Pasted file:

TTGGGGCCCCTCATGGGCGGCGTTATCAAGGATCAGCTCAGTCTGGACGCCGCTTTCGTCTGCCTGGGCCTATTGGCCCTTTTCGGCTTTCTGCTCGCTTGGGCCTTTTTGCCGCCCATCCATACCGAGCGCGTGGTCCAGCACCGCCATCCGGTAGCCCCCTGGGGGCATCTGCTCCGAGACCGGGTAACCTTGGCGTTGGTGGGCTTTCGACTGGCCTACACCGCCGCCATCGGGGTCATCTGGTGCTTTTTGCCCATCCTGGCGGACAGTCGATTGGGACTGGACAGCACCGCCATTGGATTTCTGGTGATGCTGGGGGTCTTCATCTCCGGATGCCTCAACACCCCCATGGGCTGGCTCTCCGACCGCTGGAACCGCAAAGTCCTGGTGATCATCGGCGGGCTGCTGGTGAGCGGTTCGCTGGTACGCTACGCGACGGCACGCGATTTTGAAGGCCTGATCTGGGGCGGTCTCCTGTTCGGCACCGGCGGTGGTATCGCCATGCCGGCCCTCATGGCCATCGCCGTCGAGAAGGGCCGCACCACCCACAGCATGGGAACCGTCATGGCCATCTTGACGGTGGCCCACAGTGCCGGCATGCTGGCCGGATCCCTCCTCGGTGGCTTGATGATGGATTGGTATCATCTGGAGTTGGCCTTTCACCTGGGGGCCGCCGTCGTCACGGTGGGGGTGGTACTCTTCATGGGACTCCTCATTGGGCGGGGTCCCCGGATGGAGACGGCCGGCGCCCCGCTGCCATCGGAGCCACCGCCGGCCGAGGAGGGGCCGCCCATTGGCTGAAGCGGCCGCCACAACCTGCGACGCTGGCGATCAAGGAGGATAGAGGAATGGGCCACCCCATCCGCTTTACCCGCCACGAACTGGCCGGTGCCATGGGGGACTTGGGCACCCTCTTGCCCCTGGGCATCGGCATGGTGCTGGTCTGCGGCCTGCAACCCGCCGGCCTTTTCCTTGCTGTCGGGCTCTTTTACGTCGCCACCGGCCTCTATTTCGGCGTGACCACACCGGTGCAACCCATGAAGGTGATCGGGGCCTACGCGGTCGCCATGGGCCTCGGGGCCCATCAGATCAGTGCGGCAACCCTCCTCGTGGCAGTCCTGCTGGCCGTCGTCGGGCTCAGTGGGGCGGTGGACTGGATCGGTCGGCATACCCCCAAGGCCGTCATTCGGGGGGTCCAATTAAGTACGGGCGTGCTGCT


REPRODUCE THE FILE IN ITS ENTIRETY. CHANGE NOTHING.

TTGGGGCCCCTCATGGGCGGCGTTATCAAGGATCAGCTCAGTCTGGACGCCGCTTTCGTCTGCCTGGGCCTATTGGCCCTTTTCGGCTTTCTGCTCGCTTGGGCCTTTTTGCCGCCCATCCATACCGAGCGCGTGGTCCAGCACCGCCATCCGGTAGCCCCCTGGGGGCATCTGCTCCGAGACCGGGTAACCTTGGCGTTGGTGGGCTTTCGACTGGCCTACACCGCCGCCATCGGGGTCATCTGGTGCTTTTTGCCCATCCTGGCGGACAGTCGATTGGGACTGGACAGCACCGCCATTGGATTTCTGGTGATGCTGGGGGTCTTCATCTCCGGATGCCTCAACACCCCCATGGGCTGGCTCTCCGACCGCTGGAACCGCAAAGTCCTGGTGATCATCGGCGGGCTGCTGGTGAGCGGTTCGCTGGTACGCTACGCGACGGCACGCGATTTTGAAGGCCTGATCTGGGGCGGTCTCCTGTTCGGCACCGGCGGTGGTATCGCCATGCCGGCCCTCATGGCCATCGCCGTCGAGAAGGGCCGCACCACCCACAGCATGGGAACCGTCATGGCCATCTTGACGGTGGCCCACAGTGCCGGCATGCTGGCCGGATCCCTCCTCGGTGGCTTGATGATGGATTGGTATCATCTGGAGTTGGCCTTTCACCTGGGGGCCGCCGTCGTCACGGTGGGGGTGGTACTCTTCATGGGACTCCTCATTGGGCGGGGTCCCCGGATGGAGACGGCCGGCGCCCCGCTGCCATCGGAGCCACCGCCGGCCGAGGAGGGGCCGCCCATTGGCTGAAGCGGCCGCCACAACCTGCGACGCTGGCGATCAAGGAGGATAGAGGAATGGGCCACCCCATCCGCTTTACCCGCCACGAACTGGCCGGTGCCATGGGGGACTTGGGCACCCTCTTGCCCCTGGGCATCGGCATGGTGCTGGTCTGCGGCCTGCAACCCGCCGGCCTTTTCCTTGCTGTCGGGCTCTTTTACGTCGCCACCGGCCTCTATTTCGGCGTGACCACACCGGTGCAACCCATGAAGGTGATCGGGGCCTACGCGGTCGCCATGGGCCTCGGGGCCCATCAGATCAGTGCGGCAACCCTCCTCGTGGCAGTCCTGCTGGCCGTCGTCGGGCTCAGTGGGGCGGTGGACTGGATCGGTCGGCATACCCCCAAGGCCGTCATTCGGGGGGTCCAATTAAGTACGGGCGTGCTGCT